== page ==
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7 Healthy Holiday Recipes That Still Feel Like Indulgences

All of us get a bit loose and fast with our meal plans during the holidays to allow for some decadence, but that doesn’t mean we have to spend much of the season in a guilt-infused food coma.

These 7 holiday recipes are creative takes on the traditional, and are indulgently good but also nutritious, thanks to the inclusion of season vegetables and other nutrient-packed foods.

And as we’re on the subject of holiday cooking, let’s not forget the healthy pumpkin recipes, either–they’re so, so good.



Beet & Goat Cheese Jewels


Picture & recipe courtesy of Frances Janisch

This gorgeous appetizer looks labor-intensive, but assembly requires little more work than slicing, cooking, and stacking the beets. Then you leave the beets and goat cheese to transform overnight.

Look for a variety of shades, including golden beets and red beets, to make this standout on the table. Simply serve with a crunchy, wholesome bread or a salad of mixed greens.

Serves 12?


12 beet roots, including a variety of colors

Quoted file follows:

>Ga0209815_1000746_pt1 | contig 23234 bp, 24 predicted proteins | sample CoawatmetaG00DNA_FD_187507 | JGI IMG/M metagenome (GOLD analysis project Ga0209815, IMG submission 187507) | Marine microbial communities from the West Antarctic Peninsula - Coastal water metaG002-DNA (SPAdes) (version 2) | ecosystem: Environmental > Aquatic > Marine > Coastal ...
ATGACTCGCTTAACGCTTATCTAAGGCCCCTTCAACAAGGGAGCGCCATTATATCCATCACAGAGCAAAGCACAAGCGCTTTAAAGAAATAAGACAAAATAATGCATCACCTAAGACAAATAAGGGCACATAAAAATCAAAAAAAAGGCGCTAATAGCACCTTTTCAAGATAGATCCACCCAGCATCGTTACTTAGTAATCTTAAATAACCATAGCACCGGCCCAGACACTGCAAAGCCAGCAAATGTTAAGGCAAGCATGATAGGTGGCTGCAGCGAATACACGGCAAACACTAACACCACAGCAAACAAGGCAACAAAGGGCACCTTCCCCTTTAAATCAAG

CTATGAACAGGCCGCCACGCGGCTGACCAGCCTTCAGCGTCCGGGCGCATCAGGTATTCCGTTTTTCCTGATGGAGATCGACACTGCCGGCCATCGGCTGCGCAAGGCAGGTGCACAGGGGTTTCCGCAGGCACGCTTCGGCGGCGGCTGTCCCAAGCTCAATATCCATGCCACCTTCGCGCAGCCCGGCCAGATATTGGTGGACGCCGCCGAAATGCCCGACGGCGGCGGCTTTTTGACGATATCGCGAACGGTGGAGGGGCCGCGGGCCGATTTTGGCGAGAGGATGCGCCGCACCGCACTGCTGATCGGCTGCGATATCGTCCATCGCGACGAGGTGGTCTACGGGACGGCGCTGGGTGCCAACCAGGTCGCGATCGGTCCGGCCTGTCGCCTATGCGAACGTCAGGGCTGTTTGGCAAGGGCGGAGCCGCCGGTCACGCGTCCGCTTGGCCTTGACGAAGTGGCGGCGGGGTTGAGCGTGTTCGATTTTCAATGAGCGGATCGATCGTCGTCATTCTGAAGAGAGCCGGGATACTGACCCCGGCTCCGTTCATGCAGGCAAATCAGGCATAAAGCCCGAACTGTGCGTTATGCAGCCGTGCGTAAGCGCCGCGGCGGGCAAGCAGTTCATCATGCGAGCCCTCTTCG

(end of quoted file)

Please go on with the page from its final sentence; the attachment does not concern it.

1 lb. soft goat cheese

Salt and pepper to taste

1/4 cup extra-virgin olive oil

Handful of fresh basil leaves


1. Cook the beets in boiling water until soft, about 30 minutes. Peel and let cool. Slice very thin.

2. Line a bread tin with plastic wrap, leaving enough overhang to be able to fold it over to cover the terrine.

3. Starting with the lighter colored beets, layer the beets and goat cheese, as if you were making a lasagna. Don’t worry if the layers at even. Season with salt and pepper and a small drizzle of olive oil between layers. Finish with the red beets on top, and fold over the plastic wrap to cover the top.

4. Place a weight on the terrine so it compressed. Add a similarly sized bread tin on the top, and place a heavy object inside, such as a can of soup or veggies. Place in the fridge for a minimum of two hours, preferably overnight.

5. When ready to serve, pull the terrine out of the tin to slice on a board. Unwrap the terrine, and carefully slice about ½” thick. Use a spatula to transfer the beet-goat cheese jewels to a serving platter, and sprinkle with coarse sea salt.

Nutrition Facts (Per Serving)